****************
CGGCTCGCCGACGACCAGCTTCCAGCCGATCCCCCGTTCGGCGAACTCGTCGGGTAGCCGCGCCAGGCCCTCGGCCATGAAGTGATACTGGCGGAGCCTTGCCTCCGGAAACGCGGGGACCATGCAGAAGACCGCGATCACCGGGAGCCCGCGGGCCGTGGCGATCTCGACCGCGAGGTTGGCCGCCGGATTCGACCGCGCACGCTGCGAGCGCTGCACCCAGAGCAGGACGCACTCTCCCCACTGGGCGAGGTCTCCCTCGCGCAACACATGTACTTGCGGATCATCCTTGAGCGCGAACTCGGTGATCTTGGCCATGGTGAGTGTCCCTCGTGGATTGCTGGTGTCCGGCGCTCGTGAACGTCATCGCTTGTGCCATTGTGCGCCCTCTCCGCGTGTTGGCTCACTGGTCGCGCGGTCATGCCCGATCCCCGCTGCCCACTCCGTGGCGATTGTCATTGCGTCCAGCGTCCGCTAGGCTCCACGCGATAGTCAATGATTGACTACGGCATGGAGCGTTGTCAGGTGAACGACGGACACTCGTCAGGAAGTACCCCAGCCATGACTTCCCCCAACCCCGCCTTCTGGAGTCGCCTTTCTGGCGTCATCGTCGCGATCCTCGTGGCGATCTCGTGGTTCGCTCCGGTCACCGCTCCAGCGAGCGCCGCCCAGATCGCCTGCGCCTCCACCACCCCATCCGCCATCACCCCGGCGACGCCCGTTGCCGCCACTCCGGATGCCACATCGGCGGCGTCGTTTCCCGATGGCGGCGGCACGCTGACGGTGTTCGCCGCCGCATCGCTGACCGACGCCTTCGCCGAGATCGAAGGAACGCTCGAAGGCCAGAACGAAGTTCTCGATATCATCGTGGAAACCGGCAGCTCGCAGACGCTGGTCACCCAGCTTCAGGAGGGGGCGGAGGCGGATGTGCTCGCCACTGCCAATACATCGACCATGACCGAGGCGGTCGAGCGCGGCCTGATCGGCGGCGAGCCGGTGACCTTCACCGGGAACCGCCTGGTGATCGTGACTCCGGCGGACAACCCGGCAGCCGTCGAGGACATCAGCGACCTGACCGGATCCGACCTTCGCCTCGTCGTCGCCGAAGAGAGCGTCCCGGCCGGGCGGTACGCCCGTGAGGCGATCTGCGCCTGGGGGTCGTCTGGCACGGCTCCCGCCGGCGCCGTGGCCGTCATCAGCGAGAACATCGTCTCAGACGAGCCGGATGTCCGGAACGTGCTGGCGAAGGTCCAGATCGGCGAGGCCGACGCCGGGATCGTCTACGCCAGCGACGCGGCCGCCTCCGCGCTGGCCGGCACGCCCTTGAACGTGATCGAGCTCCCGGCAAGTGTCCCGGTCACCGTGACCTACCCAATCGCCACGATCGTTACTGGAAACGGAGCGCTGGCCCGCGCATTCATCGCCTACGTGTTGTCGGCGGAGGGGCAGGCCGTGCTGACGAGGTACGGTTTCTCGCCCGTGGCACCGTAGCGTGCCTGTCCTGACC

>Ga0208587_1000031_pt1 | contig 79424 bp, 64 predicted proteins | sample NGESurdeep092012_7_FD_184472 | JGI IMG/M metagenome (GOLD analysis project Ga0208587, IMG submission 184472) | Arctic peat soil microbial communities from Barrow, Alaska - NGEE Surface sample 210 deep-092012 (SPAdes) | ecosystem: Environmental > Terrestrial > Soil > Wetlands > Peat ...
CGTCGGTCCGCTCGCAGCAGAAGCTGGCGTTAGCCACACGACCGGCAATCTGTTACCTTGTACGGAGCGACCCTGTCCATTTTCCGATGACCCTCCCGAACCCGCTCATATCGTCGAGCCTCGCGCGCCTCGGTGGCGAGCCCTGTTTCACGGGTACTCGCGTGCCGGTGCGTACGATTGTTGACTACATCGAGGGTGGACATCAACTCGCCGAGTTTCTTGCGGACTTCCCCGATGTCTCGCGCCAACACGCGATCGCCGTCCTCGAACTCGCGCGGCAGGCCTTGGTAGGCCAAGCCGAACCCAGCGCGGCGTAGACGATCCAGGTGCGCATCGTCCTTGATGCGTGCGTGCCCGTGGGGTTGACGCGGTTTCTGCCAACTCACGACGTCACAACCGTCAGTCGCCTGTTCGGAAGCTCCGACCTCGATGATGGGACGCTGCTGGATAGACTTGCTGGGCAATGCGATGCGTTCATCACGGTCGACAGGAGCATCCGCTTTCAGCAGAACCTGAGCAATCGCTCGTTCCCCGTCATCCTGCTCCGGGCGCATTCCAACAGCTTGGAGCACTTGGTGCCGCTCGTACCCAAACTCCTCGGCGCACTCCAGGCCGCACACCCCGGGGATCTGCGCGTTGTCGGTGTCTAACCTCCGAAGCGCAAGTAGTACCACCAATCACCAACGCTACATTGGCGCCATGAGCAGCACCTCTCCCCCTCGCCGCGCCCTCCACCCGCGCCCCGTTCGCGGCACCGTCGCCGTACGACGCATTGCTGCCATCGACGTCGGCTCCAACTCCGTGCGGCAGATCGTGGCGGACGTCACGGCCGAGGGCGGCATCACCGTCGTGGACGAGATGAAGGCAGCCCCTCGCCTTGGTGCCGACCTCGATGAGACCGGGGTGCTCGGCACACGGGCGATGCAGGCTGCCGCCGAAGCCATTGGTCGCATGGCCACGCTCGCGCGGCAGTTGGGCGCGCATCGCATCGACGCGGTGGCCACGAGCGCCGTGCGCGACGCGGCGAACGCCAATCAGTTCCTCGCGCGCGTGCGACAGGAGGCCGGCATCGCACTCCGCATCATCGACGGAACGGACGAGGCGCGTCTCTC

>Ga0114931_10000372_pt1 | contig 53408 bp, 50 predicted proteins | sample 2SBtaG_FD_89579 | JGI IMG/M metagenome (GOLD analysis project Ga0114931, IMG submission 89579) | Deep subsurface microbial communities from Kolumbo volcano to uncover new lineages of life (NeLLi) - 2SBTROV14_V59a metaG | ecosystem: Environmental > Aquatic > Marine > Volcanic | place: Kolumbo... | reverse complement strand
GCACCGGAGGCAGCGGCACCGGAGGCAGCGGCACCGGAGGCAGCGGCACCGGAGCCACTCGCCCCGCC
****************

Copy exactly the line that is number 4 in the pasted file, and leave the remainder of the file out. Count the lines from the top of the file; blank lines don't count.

>Ga0114931_10000372_pt1 | contig 53408 bp, 50 predicted proteins | sample 2SBtaG_FD_89579 | JGI IMG/M metagenome (GOLD analysis project Ga0114931, IMG submission 89579) | Deep subsurface microbial communities from Kolumbo volcano to uncover new lineages of life (NeLLi) - 2SBTROV14_V59a metaG | ecosystem: Environmental > Aquatic > Marine > Volcanic | place: Kolumbo... | reverse complement strand